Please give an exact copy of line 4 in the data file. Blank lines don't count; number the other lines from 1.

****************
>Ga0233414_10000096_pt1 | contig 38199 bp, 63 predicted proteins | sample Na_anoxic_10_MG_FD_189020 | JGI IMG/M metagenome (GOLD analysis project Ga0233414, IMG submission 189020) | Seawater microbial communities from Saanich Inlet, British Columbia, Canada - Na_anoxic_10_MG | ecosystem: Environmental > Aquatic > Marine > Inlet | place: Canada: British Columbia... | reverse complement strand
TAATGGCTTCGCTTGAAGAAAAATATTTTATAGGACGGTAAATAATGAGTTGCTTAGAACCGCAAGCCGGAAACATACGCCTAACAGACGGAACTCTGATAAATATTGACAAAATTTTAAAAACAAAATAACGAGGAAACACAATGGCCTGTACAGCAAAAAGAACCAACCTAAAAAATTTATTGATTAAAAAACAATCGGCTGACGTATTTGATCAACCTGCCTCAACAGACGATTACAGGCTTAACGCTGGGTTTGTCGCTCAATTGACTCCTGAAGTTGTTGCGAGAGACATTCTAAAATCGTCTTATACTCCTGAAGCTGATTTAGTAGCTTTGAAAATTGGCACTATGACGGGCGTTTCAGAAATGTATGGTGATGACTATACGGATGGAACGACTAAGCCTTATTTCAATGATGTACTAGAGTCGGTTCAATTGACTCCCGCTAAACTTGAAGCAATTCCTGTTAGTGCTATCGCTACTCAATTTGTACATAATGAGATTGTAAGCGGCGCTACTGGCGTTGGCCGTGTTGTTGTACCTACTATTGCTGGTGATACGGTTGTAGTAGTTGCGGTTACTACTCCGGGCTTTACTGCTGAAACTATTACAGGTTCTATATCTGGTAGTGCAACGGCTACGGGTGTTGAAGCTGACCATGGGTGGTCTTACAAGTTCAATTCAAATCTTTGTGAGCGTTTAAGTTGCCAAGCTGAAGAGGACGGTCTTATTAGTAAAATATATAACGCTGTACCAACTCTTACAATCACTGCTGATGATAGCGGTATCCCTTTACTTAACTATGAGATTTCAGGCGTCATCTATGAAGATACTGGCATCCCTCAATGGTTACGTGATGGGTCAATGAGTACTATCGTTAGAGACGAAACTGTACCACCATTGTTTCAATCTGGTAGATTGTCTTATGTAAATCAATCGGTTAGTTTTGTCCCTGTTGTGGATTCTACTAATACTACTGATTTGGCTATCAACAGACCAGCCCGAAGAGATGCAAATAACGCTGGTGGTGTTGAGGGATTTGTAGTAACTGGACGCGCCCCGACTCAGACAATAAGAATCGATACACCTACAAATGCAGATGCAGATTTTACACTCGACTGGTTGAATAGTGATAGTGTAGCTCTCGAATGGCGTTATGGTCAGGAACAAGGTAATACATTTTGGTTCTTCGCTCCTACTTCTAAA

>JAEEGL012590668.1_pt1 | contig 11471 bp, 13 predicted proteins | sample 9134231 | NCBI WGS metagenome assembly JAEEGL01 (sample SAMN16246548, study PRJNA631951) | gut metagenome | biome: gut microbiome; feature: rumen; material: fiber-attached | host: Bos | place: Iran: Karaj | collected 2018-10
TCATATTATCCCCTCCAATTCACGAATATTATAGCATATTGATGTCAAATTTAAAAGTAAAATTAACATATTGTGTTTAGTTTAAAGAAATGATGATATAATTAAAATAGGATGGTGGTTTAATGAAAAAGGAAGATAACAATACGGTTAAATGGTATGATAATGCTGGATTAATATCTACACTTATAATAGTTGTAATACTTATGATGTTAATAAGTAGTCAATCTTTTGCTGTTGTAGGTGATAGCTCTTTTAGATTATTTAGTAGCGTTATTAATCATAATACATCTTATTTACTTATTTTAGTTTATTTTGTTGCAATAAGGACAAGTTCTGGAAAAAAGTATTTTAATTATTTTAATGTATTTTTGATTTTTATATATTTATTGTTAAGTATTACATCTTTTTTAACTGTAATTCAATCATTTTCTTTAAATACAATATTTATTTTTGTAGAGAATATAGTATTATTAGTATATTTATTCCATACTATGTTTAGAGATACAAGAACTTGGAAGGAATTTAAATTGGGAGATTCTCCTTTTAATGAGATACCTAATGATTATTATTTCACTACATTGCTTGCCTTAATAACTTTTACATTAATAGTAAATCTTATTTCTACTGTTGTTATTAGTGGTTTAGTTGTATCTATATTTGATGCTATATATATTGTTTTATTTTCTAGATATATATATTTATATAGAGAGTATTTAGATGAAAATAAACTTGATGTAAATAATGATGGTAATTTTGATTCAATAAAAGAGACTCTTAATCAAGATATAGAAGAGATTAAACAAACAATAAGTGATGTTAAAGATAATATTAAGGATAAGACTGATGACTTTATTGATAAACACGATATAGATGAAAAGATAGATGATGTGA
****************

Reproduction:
TCATATTATCCCCTCCAATTCACGAATATTATAGCATATTGATGTCAAATTTAAAAGTAAAATTAACATATTGTGTTTAGTTTAAAGAAATGATGATATAATTAAAATAGGATGGTGGTTTAATGAAAAAGGAAGATAACAATACGGTTAAATGGTATGATAATGCTGGATTAATATCTACACTTATAATAGTTGTAATACTTATGATGTTAATAAGTAGTCAATCTTTTGCTGTTGTAGGTGATAGCTCTTTTAGATTATTTAGTAGCGTTATTAATCATAATACATCTTATTTACTTATTTTAGTTTATTTTGTTGCAATAAGGACAAGTTCTGGAAAAAAGTATTTTAATTATTTTAATGTATTTTTGATTTTTATATATTTATTGTTAAGTATTACATCTTTTTTAACTGTAATTCAATCATTTTCTTTAAATACAATATTTATTTTTGTAGAGAATATAGTATTATTAGTATATTTATTCCATACTATGTTTAGAGATACAAGAACTTGGAAGGAATTTAAATTGGGAGATTCTCCTTTTAATGAGATACCTAATGATTATTATTTCACTACATTGCTTGCCTTAATAACTTTTACATTAATAGTAAATCTTATTTCTACTGTTGTTATTAGTGGTTTAGTTGTATCTATATTTGATGCTATATATATTGTTTTATTTTCTAGATATATATATTTATATAGAGAGTATTTAGATGAAAATAAACTTGATGTAAATAATGATGGTAATTTTGATTCAATAAAAGAGACTCTTAATCAAGATATAGAAGAGATTAAACAAACAATAAGTGATGTTAAAGATAATATTAAGGATAAGACTGATGACTTTATTGATAAACACGATATAGATGAAAAGATAGATGATGTGA